“I think our drafting positions have been softened a little bit by the propensity of college offenses not huddling and spreading to throw the ball all over the place,” said LeBeau, a Hall of Fame defensive back. “It used to be you didn't see a lot of defensive backs who had a lot of experience against passing teams, and now almost everybody in college passes the ball.

“So, it makes it a little easier for us to find defensive backs who can compete and who are used to playing the ball in the air. You used to start from scratch to teach these kids how to defend spread offenses.”

The Steelers have acquired few defensive backs through the draft the past five seasons.

They drafted eight, but only cornerbacks Cortez Allen and Curtis Brown (injured reserve), and safety Shamarko Thomas have been on this season's 53-man roster.

“We draft to fit our needs,” Butler said. “We try to draft the best guy on the board. We were able to get what we wanted.”

However, the defense struggled early mostly because the 24th-ranked rush defense gave up big chunks of yards on first down. Consequently, the secondary was vulnerable and has given up 10 plays that covered more than 50 yards.

“Sometimes you have to be careful about how complicated you get on defense,” Butler said. “You don't want to get into situations where you're trying to be the smartest guy. You can sometimes outsmart each other, and you lose because of mental mistakes.”

The mental mistakes were numerous against the Patriots. Quarterback Tom Brady exploited every blown coverage assignment in passing for 432 yards and four touchdowns.

The Steelers were far better during their three-game win streak, especially the second half of their 37-27 win over Detroit in which they held Calvin Johnson without a catch.

“Coach LeBeau does a good job of striking a balance about how much our guys can handle,” Butler said. “If they can't handle, we cut it out. As coaches we have to have a good feel for the defense as how comfortable they feel about the game plan.”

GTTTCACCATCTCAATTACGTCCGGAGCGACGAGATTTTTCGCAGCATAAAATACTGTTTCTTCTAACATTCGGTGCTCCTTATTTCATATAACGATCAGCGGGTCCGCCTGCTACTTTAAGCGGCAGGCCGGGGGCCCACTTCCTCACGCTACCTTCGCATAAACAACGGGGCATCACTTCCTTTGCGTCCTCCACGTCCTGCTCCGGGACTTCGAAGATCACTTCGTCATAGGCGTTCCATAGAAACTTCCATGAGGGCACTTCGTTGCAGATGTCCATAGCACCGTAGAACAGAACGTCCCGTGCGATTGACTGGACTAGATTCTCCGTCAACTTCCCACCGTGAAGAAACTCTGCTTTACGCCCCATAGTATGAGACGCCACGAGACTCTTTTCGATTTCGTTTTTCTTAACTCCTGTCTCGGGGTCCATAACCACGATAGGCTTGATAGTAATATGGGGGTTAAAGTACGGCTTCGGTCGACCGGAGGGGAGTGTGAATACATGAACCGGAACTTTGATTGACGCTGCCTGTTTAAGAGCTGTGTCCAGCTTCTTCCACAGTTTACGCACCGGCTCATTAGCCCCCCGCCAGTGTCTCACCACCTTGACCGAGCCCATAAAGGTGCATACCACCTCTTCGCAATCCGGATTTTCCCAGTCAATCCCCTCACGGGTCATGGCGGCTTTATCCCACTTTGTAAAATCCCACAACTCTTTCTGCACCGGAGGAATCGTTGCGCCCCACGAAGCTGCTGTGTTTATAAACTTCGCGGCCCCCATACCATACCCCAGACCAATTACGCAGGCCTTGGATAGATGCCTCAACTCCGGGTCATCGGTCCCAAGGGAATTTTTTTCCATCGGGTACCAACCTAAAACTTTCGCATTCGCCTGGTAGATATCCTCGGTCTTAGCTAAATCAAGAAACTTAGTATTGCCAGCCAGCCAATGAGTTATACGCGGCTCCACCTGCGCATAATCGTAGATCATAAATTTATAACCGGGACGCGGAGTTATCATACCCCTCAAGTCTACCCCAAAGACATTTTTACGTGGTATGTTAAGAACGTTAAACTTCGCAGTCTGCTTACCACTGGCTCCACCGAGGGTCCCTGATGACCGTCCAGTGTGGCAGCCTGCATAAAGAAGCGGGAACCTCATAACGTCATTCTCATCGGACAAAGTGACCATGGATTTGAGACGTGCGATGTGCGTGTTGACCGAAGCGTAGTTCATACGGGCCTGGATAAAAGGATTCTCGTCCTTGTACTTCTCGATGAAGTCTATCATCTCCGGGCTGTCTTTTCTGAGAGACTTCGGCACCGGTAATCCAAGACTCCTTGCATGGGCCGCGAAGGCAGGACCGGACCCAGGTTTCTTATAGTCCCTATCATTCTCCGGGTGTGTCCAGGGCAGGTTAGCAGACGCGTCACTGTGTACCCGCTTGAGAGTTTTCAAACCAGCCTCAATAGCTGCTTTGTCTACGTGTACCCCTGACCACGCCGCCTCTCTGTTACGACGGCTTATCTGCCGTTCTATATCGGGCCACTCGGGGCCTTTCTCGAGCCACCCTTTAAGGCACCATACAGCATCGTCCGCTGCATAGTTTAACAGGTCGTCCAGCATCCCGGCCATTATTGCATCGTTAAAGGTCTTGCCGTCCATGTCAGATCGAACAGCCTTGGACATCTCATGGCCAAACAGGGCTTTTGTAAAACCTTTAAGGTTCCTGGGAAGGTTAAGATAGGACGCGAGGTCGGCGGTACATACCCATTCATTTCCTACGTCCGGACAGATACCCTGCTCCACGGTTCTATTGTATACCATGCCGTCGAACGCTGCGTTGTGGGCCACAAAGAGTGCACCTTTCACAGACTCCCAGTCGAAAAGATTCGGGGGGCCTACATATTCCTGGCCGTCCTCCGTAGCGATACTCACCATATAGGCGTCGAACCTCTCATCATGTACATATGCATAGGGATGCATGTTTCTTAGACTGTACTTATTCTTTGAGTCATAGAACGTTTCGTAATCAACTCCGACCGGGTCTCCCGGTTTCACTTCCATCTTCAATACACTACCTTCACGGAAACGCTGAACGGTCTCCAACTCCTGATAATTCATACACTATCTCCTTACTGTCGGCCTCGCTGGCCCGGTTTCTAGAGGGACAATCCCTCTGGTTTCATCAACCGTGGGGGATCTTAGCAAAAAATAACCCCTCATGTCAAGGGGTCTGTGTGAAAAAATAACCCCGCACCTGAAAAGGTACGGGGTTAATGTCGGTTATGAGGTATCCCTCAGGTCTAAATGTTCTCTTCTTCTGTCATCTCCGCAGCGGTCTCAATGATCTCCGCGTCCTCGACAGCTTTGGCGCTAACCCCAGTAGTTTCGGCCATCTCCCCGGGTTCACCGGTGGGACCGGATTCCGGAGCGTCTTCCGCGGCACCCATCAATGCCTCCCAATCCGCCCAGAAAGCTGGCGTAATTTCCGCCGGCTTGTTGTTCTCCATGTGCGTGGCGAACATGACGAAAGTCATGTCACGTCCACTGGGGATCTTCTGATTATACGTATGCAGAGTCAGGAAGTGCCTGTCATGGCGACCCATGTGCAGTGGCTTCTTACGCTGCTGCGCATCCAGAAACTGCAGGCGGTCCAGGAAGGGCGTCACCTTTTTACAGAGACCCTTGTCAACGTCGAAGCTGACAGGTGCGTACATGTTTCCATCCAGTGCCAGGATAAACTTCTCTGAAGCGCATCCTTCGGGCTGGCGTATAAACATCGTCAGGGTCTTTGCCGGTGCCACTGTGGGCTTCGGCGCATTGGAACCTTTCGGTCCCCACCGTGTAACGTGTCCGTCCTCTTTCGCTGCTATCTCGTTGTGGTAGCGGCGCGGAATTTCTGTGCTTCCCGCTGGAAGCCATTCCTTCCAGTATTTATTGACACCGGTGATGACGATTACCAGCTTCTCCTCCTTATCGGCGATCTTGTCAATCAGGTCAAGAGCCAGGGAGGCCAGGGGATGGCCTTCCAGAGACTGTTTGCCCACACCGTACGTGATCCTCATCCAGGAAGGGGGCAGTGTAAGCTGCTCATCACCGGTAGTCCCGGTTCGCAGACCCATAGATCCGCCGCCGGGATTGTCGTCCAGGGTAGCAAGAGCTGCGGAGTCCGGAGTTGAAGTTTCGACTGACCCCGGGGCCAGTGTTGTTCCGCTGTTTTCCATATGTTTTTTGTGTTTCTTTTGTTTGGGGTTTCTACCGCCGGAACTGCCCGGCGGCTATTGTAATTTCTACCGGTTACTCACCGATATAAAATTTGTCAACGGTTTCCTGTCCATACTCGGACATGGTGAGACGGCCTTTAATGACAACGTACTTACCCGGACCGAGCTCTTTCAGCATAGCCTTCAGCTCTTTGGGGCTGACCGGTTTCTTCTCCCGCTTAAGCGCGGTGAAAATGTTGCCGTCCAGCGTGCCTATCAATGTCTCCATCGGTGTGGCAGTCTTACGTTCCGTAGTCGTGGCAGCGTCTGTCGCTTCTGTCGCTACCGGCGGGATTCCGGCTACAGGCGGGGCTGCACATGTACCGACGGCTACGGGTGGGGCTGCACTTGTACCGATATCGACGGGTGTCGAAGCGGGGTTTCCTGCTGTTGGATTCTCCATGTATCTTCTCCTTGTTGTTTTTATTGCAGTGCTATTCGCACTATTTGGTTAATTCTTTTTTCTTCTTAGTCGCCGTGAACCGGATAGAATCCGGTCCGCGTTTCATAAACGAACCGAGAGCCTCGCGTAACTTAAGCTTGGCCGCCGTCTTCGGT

In beating Detroit and Cleveland, the Steelers appeared far more confident in facing multiple-receiver sets. Neither team uses much spread or pistol, but their best receivers had a field day: Johnson had 179 yards receiving with a 79-yard touchdown, and Josh Gordon set a Cleveland record with 237 receiving yards.

“(Former Steelers coach) Chuck Noll kept it very simple, and he was successful — even against complicated offense,” Steelers defensive backs coach Carnell Lake said. “For the secondary, execution has a lot to do with technique.”

Of the Steelers' four remaining opponents, Cincinnati and Green Bay have top-10 ranked offenses. Miami (5-6), the Packers (5-5-1) and Cleveland (4-7) — ranked 29th, 3rd and 26th respectively in total yards — use traditional pro sets and have quarterbacks who are limited outside the pocket.

“What defenses have to do is keep pressure on the quarterback and keep one guy — like Calvin Johnson — from dominating the game,” LeBeau said. “That's not going to change if they were running the ball 65 percent or throwing it 35 percent. Right now, it seems as if they're throwing it 65 percent of the time because this is a passing league.”

Ralph N. Paulk is a staff writer for Trib Total Media. Reach him at rpaulk@tribweb.com or via Twitter @RalphPaulk_Trib.